Foot and Ankle Anatomy and Biomechanics

Foot and Ankle Anatomy and Biomechanics

Marissa D. Jamieson, MD

T. Jay Kleeman, MD, FAAOS

Neither of the following authors nor any immediate family member has received anything of value from or has stock or stock options held in a commercial company or institution related directly or indirectly to the subject of this chapter: Dr. Jamieson and Dr. Kleeman.


It is essential to have a thorough understanding of normal anatomy and biomechanics of the foot and ankle to effectively diagnose and treat pathologic conditions. Whether correcting deformity, reconstructing the foot or ankle after trauma, or properly aligning a total ankle arthroplasty (TAA), an orthopaedic surgeon must understand the interaction of static and dynamic structures in maintaining stability and function. Weight-bearing CT is advancing the understanding of complex three-dimensional conditions including hallux valgus, cavovarus deformity, and progressive collapsing foot deformity. With increasing interest in minimally invasive surgery, comprehensive knowledge of structures at risk with percutaneous approaches is imperative for successful outcomes. An awareness of recent developments in applied anatomy and biomechanics as well as imaging of the foot and ankle is important.



There are 28 bones that make up the foot, as well as a variable number of common ossicles. The ankle is a mortise joint with inherent bony stability. It is composed of the distal tibial plafond, including the medial and posterior malleoli, as well as the lateral malleolus of the fibula, which houses the body of the talus. The foot can be visualized as a tripod composed of the calcaneus, first metatarsal head, and lesser metatarsals, with deviation from this structural base causing biomechanical issues. The foot can be divided into three main regions from proximal to distal: the hindfoot (talus and calcaneus), the midfoot (navicular, cuboid, and three cuneiforms), and the forefoot (metatarsals, phalanges, and sesamoids).

The foot’s unique anatomy and biomechanics allow it to transition from rigid to flexible throughout the gait cycle. During push-off, the foot inverts, causing the Chopart joints (calcaneocuboid and talonavicular) to lock and form a stable platform. During stance, the foot everts, unlocking the Chopart joints to allow for accommodation to the ground. Furthermore, the medial column, consisting of the talus, navicular, medial cuneiform, and first metatarsal, is stiff and creates the longitudinal arch of the foot, whereas the lateral column, consisting of the calcaneus, cuboid, and fourth and fifth metatarsals, is more flexible, allowing for accommodation on uneven terrain.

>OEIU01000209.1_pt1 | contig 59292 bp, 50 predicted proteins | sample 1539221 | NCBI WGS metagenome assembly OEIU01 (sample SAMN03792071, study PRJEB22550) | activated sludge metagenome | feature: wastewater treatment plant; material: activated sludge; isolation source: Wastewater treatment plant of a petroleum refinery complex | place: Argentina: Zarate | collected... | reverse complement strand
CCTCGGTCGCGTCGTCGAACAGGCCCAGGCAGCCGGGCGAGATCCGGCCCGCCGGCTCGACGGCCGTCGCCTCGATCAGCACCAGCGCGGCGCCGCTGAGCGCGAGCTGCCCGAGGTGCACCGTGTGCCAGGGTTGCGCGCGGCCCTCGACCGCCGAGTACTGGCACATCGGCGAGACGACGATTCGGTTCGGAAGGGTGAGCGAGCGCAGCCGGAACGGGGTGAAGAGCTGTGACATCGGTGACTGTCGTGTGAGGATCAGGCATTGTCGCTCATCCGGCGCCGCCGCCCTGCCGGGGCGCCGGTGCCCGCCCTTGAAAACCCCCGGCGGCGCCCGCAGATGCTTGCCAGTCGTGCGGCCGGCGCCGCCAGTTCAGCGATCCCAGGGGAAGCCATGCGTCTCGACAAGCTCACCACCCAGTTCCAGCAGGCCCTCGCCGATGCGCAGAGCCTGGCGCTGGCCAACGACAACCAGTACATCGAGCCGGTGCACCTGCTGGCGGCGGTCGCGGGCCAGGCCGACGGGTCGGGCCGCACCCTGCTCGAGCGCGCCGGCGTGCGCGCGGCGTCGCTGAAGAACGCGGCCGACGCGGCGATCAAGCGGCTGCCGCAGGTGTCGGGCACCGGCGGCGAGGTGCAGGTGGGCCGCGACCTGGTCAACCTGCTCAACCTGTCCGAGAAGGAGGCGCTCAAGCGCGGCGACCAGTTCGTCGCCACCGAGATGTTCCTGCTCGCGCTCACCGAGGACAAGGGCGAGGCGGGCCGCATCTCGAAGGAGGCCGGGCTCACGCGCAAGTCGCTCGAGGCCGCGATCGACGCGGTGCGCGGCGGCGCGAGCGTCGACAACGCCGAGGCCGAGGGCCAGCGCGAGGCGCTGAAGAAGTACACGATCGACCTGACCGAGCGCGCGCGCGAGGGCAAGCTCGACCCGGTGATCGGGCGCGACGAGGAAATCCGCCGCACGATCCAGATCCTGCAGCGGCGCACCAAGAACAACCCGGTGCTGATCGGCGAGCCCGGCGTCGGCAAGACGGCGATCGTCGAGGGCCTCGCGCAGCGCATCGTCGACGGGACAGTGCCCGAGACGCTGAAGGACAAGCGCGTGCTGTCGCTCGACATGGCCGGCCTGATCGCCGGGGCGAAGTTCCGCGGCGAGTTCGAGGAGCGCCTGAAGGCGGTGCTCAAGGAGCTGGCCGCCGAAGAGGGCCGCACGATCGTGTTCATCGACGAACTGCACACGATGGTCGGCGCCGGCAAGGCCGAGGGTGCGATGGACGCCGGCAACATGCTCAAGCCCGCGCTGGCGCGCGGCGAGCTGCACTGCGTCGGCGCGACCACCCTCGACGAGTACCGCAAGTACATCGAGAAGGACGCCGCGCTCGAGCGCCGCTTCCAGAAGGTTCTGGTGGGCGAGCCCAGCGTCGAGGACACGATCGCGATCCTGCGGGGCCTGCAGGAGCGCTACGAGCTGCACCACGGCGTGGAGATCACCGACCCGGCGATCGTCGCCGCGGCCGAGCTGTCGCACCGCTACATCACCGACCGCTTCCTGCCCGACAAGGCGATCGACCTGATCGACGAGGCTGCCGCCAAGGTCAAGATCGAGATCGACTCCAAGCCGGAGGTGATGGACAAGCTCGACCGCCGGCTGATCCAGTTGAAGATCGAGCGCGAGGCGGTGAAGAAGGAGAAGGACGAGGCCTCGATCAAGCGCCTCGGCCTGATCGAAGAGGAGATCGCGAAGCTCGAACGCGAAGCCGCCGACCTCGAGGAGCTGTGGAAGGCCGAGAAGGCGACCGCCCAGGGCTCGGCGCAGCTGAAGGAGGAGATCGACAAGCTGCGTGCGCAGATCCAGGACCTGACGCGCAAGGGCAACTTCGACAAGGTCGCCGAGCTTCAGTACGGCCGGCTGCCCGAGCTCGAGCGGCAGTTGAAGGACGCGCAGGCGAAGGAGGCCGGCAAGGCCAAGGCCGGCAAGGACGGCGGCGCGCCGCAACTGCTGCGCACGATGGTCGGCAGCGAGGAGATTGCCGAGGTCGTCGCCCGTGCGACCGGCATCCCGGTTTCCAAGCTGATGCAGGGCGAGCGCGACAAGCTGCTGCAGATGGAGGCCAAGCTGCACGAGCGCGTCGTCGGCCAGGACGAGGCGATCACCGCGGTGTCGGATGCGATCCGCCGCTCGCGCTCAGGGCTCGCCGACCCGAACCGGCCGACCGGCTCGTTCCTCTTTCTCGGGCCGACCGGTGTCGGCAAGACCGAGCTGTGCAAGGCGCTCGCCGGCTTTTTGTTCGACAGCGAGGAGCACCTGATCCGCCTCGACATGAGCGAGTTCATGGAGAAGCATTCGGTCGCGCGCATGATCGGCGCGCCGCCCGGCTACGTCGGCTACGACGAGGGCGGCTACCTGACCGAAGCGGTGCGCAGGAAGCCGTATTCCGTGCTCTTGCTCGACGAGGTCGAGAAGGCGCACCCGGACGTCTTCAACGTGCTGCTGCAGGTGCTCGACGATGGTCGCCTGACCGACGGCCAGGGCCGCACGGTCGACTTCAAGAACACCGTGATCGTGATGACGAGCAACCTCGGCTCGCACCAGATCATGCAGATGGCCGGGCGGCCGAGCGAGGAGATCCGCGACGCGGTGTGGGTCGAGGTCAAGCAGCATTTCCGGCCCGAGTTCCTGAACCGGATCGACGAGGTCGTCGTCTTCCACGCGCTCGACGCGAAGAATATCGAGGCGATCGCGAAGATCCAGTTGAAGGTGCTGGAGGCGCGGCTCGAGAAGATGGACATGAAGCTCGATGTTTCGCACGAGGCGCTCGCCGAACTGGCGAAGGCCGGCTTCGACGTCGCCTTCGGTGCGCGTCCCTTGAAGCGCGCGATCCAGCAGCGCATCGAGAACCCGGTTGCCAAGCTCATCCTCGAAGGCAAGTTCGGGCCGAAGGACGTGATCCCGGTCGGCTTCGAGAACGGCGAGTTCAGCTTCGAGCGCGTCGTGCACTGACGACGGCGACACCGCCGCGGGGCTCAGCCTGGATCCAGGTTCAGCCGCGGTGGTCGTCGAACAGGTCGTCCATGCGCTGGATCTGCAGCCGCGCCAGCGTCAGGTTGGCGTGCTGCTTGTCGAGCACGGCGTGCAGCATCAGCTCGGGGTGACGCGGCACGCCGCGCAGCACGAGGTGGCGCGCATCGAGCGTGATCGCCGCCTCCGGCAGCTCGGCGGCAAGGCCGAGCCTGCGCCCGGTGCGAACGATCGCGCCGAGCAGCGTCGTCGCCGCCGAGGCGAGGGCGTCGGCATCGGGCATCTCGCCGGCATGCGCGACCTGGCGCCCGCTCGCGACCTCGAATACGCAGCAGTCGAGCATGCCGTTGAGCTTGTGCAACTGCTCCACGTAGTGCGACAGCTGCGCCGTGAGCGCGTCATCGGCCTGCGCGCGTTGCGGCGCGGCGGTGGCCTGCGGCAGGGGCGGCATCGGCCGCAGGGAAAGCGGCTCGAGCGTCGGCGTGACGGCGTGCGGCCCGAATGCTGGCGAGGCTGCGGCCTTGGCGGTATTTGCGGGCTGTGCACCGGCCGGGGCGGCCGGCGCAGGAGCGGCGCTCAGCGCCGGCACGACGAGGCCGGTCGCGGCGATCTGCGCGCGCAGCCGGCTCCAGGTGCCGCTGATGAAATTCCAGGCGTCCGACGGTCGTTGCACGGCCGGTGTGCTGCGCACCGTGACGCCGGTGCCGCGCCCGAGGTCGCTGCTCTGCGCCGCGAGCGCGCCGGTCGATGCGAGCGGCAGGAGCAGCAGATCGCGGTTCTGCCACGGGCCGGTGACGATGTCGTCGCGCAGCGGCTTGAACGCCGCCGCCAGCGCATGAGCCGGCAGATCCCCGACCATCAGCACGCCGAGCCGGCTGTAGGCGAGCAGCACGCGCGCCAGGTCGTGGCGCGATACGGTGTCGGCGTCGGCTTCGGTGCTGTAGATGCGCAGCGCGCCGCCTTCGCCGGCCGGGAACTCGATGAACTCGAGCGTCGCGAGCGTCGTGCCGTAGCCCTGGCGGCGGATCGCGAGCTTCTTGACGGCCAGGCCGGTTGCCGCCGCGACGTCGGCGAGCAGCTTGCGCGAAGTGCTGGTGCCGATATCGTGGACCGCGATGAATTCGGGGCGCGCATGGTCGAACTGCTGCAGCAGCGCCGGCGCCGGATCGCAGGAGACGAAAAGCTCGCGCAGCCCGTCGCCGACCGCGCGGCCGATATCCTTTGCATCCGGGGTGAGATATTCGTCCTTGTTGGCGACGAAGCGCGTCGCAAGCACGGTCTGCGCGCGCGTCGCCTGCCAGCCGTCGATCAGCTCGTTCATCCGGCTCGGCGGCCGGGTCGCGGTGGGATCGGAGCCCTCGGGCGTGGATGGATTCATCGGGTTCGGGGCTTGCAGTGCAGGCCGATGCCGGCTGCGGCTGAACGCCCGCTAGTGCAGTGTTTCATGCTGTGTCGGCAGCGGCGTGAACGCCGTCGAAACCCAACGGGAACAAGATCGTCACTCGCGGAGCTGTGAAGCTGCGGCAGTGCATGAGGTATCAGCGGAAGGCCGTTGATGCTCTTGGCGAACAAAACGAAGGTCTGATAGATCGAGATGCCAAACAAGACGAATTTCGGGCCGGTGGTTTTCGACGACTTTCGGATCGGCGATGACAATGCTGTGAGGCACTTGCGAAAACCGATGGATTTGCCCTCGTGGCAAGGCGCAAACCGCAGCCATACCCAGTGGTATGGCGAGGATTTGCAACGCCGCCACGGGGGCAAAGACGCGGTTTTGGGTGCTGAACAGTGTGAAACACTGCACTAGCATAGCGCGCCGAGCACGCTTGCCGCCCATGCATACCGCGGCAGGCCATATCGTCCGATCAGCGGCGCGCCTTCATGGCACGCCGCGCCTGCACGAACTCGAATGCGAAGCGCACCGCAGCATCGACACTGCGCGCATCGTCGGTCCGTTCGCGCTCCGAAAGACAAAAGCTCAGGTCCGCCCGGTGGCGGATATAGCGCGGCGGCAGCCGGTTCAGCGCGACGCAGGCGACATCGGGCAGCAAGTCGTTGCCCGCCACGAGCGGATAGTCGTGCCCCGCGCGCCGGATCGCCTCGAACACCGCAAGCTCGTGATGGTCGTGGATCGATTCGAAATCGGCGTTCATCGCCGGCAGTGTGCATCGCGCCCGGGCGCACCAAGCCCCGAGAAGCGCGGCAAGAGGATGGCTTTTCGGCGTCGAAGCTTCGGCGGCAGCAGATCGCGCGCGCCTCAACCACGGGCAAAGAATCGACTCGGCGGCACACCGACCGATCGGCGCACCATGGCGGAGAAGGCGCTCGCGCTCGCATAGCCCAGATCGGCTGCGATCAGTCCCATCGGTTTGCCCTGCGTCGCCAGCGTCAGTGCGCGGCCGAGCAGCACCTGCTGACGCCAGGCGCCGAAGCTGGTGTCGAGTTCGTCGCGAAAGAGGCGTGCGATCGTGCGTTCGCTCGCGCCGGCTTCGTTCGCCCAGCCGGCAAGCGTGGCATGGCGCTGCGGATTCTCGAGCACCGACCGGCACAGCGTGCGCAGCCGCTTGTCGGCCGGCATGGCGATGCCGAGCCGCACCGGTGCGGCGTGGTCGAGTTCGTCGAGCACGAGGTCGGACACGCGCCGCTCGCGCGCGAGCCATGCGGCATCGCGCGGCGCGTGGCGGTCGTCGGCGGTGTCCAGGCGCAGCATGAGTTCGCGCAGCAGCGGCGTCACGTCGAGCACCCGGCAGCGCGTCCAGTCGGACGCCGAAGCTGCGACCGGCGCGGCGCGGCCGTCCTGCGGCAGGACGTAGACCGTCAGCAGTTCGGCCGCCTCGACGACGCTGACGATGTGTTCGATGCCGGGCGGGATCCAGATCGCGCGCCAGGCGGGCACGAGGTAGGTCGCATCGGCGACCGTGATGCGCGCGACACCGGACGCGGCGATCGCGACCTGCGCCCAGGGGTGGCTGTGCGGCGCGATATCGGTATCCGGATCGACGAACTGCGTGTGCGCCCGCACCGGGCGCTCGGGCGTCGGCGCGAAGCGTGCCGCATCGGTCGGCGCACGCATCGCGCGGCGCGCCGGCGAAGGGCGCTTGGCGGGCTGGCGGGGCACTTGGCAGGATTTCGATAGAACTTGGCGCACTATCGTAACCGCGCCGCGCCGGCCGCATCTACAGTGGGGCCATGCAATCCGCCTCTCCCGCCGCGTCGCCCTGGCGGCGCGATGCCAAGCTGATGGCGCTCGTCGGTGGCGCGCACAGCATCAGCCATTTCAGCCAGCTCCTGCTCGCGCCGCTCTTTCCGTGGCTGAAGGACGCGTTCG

Proper alignment of the medial column continues to be a subject of debate in the treatment of hallux valgus. A better three-dimensional understanding of hallux valgus, through the increased use of weight-bearing CT, has shown that medial rotation or pronation of the first metatarsal plays an important role in the pathomechanics of the deformity by altering the directional pull of the dynamic structures of the great toe. A recent review summarizes the current understanding of axial first metatarsal rotation and the modifications to previous corrective osteotomies and fusions now designed to correct this rotational deformity1 (Figure 1).


With growing interest in minimally invasive surgical procedures for deformity correction, fracture fixation, and soft-tissue reconstruction, a comprehensive understanding of neurovascular anatomy is important to avoid iatrogenic injury to these structures. Minimally invasive Achilles tendon repair can place the sural nerve at risk laterally during blind passage of sutures and needles. Two recent cadaver studies using a popular device for minimally invasive Achilles repair evaluated the incidence of sural nerve puncture during needle passage. One study showed zero nerve penetrations, one needle touching the nerve, and no nerve entrapment after jig removal.2 The other study showed 9 sural nerve penetrations in 4 of 10 specimens or 18% of the passes; however, removal of the device led to zero incidence of nerve entrapment.3